Again referencing FIGS. 69A, 70A and 71A, in FIG. 69A, the adhesive application device 372 is shown retracted so that the tubular vanes 124 can be lifted within the lift tower 300 in a step-by-step manner. In FIG. 69A, the lowermost vane illustrated is the vane most recently inserted into the panel-assembly system 86 and the next adjacent upper vane was the previously inserted vane. Once the lift tower has been indexed or stepped to lift the vanes to the position illustrated in FIG. 69A, the adhesive application device is advanced forwardly into the position of FIG. 70A so that the tip of the adhesive applicator 378 having the nozzle thereon overlies the associated edge of the desired vane and in alignment with a rung 310 of the cord ladder. Immediately after the extension of the adhesive application device, the applicator 378 is pivoted with the pneumatic cylinder into the horizontal orientation of FIG. 71A wherein the nozzle of the applicator is immediately adjacent to the surface of the vane adjacent the edge thereof and with the rung of the cord ladder therebeneath so that a dot of adhesive 386 can be applied to the top surface of the vane encapsulating the rung. Immediately after the dot of adhesive has been applied, the applicator is pivoted back to the position of FIG. 70A and the application device is retracted to the position of FIG. 69A so that the cord ladders can be indexed or stepped upwardly one more notch. As will be appreciated by reference to FIG. 70A, when the application device is extended, the dryers 382 and 384 are positioned in an overlying relationship with the location where a spot of adhesive was previously applied and is utilized to dry the adhesive. It is found that by drying the adhesive twice during two-stepped intervals of the lifting of the panel 100 in the panel-assembly system, the adhesive can be totally dried while maintaining a desired speed of fabrication. In other words, the lower dryer 382 is the first to dry a dot of adhesive and after the next indexing of the system, the upper dryer 384 completes the drying of the same spot of adhesive so the stepped process can be continued without a long delay at one step for complete drying. As mentioned previously, there are two adhesive application devices 372 in each cord ladder assembly 102 so that two dots of adhesive secure each rung to the top surface of the vane as the panel is being fabricated.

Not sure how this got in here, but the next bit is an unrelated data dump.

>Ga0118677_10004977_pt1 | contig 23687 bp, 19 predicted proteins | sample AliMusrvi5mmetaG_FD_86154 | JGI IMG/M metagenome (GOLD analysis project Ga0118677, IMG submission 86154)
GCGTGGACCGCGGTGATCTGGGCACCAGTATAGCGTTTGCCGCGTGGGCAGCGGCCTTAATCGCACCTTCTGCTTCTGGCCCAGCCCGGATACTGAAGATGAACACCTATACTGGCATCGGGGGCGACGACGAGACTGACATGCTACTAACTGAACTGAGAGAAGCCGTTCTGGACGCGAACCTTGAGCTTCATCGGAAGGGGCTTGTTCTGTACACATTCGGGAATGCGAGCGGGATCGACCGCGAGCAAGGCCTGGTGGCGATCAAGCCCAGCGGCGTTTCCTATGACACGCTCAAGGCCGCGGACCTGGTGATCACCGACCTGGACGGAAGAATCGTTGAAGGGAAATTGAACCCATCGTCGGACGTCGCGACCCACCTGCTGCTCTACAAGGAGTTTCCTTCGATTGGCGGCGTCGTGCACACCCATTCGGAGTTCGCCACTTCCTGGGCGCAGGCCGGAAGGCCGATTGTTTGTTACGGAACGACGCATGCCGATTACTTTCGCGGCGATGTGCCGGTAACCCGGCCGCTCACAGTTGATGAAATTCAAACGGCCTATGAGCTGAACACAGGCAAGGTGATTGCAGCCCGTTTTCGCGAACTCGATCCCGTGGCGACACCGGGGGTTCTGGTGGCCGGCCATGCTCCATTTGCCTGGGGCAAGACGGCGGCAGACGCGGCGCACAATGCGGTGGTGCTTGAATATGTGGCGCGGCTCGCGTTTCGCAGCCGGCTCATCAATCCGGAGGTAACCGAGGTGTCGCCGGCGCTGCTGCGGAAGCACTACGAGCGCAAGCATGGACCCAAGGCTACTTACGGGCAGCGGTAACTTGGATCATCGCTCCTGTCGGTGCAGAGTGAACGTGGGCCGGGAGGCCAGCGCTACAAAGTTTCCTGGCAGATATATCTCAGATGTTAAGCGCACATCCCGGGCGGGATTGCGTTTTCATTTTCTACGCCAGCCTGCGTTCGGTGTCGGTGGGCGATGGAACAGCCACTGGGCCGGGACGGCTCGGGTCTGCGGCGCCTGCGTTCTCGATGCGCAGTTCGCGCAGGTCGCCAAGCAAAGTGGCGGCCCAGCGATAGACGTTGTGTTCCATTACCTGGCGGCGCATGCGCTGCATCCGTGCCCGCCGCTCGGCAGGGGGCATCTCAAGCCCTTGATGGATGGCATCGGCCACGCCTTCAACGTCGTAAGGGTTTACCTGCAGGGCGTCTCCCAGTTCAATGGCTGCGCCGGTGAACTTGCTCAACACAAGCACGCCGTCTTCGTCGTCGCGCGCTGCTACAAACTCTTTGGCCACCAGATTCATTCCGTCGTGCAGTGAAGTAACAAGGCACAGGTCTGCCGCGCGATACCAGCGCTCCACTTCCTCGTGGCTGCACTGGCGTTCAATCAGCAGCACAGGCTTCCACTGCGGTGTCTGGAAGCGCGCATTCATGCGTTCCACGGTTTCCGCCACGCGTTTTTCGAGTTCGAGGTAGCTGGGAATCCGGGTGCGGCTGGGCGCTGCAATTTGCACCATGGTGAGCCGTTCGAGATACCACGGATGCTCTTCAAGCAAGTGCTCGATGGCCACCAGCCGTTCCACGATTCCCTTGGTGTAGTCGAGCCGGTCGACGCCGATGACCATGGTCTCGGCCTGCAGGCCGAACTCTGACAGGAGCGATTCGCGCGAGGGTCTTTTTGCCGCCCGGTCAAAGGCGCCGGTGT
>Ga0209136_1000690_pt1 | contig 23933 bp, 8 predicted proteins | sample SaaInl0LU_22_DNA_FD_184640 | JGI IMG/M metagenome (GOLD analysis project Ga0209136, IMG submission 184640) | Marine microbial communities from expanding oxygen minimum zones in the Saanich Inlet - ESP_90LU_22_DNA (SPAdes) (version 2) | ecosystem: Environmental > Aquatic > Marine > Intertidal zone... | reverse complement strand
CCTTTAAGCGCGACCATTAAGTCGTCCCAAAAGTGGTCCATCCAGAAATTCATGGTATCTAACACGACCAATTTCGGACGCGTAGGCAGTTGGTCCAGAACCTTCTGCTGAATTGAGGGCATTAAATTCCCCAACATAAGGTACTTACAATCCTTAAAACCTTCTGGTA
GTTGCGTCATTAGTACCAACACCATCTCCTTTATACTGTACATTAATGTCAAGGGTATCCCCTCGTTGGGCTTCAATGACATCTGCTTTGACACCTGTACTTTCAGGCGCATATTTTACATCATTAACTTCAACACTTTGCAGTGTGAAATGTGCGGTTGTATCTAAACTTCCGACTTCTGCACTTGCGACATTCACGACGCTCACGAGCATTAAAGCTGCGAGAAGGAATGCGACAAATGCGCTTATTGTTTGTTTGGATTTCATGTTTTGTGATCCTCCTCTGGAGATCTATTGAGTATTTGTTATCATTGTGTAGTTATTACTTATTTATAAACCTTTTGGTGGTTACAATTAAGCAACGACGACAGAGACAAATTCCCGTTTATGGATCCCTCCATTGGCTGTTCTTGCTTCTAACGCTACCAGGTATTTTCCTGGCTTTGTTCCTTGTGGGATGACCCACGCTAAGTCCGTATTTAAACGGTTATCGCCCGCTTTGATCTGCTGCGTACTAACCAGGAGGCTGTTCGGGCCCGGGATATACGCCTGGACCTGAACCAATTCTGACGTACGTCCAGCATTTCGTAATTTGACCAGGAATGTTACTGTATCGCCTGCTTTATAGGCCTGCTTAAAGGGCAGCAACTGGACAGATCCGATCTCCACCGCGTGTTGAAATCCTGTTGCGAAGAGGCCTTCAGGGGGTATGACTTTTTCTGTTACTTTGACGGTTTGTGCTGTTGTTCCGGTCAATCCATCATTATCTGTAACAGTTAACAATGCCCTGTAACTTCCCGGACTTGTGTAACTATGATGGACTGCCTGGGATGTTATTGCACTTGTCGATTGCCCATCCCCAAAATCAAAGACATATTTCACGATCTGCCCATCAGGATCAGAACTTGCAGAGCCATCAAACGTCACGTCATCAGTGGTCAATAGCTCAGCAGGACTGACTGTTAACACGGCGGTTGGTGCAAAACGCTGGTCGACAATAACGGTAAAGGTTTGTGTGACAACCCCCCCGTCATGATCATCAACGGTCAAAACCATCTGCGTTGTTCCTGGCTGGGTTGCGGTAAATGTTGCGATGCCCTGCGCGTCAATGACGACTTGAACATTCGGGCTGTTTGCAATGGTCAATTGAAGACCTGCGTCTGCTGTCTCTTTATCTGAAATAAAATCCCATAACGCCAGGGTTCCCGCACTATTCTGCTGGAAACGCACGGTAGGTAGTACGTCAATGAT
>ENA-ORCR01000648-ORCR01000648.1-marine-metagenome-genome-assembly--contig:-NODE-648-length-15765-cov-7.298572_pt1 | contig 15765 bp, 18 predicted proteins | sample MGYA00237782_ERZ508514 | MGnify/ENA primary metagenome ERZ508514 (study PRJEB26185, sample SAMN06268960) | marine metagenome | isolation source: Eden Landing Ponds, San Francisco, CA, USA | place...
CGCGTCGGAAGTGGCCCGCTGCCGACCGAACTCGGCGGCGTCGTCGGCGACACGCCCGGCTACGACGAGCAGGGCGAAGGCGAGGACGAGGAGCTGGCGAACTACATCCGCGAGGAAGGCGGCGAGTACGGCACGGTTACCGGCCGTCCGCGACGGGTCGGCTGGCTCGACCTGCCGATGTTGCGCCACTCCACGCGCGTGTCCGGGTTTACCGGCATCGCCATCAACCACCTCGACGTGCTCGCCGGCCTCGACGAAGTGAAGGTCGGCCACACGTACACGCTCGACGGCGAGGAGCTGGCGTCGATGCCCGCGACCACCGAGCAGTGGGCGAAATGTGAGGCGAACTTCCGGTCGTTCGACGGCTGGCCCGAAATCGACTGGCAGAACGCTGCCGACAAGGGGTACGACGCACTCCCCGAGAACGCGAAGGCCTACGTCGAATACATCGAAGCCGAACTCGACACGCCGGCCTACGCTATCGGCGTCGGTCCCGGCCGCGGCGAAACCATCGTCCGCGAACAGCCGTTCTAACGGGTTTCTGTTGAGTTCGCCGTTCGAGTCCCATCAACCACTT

After the predetermined number of vanes have been incorporated into the predetermined number of cord ladders as illustrated in FIG. 3A, the machine is automatically stopped indicating that a panel 100 of a predetermined height and predetermined width has been completed. The cord ladders 98 are then removed from the cable 232 and the entire assembled panel removed from the apparatus and inverted before being connected to a headrail and bottom rail as mentioned previously. If the panel is slightly wider than desired due to the use of templates of predetermined lengths, the ends of the slats can be trimmed to any desirable length in a conventional manner.

According to the above description, it will be appreciated a panel 100 of interconnected tubular slats or vane 124 and cord ladders 98 can be assembled in a totally automated in-line system with the apparatus of the present invention and with the panel then being appropriate, after inversion, for incorporation into a Venetian blind by connecting the top of the cord ladders to a control system in a headrail and the bottom to a bottom rail. As previously noted, the various motors utilized in operating the apparatus as described are driven with a pneumatic computer-controlled system, the design and operation of which is believed to be within the skill of those in the art and accordingly a detailed description of the operating system is not deemed necessary.

Although the present invention has been described with a certain degree of particularity, it is understood the present disclosure has been made by way of example, and changes in detail or structure may be made without departing from the spirit of the invention as defined in the appended claims.